Macao is riddled with ancient stories and folktales, all fascinating, but none like I learned at A-Ma temple. This architecturally treasured temple dates back over 500 years and unites several local religions, including Buddhism and Taoism. It was built to memorialise A-Ma, the ‘sacred goddess of the sea’ and ‘protector of fishermen’. One legend claims she was a real person who could predict the future. Today, as fishermen use the canal, they turn towards the temple to pray for protection.
The views here are spectacular, the architecture phenomenal and you’re able to immerse yourself in local religious and spiritual activity. Most worshippers burn incense and pray. The temple is guarded by two stone lions – I was told that if you touch the lion and put your hand in it’s mouth you will get pregnant. I don’t know if they were pulling my leg, but I did it. Of course I did! You have to live in the moment.
If you prefer a more tranquil setting then Jardim de Lou Lim Ioc is for you. This elegant garden is like exploring a hidden secret. Enclosed by high walls, nestled at the northern foot of Guia hill, you feel like you are miles away. People congregate to play mah-jong, enjoy music, dance, rejuvenate, appreciate the art exhibitions, browse the bonsai trees and simply stroll, taking in all the charm the gardens have to offer while letting go of any stresses. The 1.78 hectare garden is modelled on the most famous of all Chinese classical gardens, Suzhou, with exquisitely manicured landscapes, winding paths, beautiful flowers, grottos and Chinese pavilions. The locals here are more than happy to share their stories and the wellness practices of Tai Chi. This was my favourite moment from Macao!
I watched in admiration a group of older women moving so gracefully, with slow yet precise movement of their bodies, in sync and moving as one, but with their own flair and oblivious to their surroundings. They were 100% in the moment, yet they welcomed me to join in. Even though we didn’t share the same language, we were able to share this beautiful moment through movement in such an idyllic setting.
When you look out from the gardens to the skyscraper apartment blocks, it’s bewildering that such a tranquil setting can exist in amongst the bustle.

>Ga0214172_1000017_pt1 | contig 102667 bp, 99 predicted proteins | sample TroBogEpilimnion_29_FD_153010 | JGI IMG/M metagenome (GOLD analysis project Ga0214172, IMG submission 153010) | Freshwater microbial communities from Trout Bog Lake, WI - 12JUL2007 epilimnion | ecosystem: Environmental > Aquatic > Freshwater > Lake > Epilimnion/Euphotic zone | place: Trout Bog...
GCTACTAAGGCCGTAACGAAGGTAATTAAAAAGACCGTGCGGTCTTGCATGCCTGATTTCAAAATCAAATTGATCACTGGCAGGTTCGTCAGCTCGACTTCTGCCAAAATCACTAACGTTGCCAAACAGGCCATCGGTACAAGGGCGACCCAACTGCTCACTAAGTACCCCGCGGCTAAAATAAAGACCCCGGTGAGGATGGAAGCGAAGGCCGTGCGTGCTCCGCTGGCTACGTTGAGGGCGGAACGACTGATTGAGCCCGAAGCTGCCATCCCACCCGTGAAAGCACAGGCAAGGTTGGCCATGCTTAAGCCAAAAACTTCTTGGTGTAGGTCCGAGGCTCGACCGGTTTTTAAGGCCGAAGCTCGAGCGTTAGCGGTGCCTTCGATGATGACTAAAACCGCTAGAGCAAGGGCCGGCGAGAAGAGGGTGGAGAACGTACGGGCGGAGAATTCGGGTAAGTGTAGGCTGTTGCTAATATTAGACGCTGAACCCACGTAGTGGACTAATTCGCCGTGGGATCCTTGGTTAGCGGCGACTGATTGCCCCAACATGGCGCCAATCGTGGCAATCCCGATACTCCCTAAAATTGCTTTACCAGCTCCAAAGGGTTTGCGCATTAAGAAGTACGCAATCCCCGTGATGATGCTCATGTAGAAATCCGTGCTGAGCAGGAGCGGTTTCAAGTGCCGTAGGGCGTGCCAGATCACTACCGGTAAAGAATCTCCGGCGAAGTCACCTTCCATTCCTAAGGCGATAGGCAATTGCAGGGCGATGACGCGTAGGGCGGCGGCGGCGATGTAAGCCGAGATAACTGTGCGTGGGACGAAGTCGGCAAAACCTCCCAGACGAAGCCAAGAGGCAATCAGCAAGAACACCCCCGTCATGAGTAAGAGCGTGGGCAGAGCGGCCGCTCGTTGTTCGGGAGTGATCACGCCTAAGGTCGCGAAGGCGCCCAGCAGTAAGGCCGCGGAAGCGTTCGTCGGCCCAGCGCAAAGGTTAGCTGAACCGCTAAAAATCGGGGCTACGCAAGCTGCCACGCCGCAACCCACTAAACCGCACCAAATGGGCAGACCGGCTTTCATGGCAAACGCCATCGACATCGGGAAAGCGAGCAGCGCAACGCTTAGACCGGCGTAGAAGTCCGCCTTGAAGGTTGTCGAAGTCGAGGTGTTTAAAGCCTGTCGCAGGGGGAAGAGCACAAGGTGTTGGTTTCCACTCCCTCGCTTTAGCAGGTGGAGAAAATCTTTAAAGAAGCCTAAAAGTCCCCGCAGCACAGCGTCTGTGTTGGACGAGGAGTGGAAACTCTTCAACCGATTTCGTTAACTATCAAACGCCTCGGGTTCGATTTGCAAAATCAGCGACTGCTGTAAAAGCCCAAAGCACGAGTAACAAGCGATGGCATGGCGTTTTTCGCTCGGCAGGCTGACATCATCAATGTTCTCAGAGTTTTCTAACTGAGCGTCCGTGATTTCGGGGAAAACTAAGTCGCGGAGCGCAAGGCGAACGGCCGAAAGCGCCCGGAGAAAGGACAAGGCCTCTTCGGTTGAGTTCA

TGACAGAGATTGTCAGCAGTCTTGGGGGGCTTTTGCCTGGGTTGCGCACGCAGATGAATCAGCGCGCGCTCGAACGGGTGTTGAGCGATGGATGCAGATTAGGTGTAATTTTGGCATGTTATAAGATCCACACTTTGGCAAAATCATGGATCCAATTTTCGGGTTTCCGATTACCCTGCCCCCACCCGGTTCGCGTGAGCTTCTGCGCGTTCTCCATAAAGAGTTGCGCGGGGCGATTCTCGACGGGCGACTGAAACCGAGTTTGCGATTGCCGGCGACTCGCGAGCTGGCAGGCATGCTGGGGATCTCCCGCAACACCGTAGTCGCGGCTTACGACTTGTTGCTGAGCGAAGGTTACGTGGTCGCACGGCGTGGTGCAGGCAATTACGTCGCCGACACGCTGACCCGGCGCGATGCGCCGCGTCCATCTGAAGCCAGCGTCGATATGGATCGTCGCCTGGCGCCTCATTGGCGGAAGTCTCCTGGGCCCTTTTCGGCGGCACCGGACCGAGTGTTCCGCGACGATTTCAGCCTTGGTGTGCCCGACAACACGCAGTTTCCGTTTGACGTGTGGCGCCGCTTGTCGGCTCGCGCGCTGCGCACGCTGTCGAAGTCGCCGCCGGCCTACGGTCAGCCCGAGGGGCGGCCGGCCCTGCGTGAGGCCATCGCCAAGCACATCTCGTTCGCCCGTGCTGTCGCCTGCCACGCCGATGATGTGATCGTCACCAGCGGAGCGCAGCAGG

Equally as beautiful is Taipa Village. Stepping into Avenida da Praia is akin to stepping into a blissful visual and sound healing. Looking out over the giant lily pad-covered pond, originally the first airstrip in Macao for seaplanes, the casinos on Cotai Strip are a sight to behold. Yet this peaceful environment, uncrowded and with only bird song to be heard, captures the authentic beauty of Macao.
The Taipa Houses, in all their pastel Portuguese architectural glory, date to the 1920’s and were inhabited by a Portuguese governor, high-level civil servants and their families. They are now home to the Macanese Living Museum featuring artefacts celebratinglife during the colonial period, offering an insight into what life was like in 20th century Macao. Be sure to peruse Our Lady of Carmo Church, the only Catholic church in Taipa.
Taipa also showcases present times with some of the best Portuguese and Macanese restaurants – make a turn down one of the winding lanes and take your pick. If a sundowner is what you are after, wander down to the Old Taipa Tavern – just ask for Dan; he’s a Kiwi.
In Macao, you are spoilt for choice and there’s a feeling of being in two destinations at once. There’s so much to explore. No matter what your interest, it always delivers. Don’t get me started on the cuisine here – in fact, come on a gastronomic journey with me in my next article!
I’ll end by stating that you never know where you might find yourself in Macao but you will always, always be satisfied on every level. So step out of your normal routine, tantalise all your senses and indulge in The Real Macao.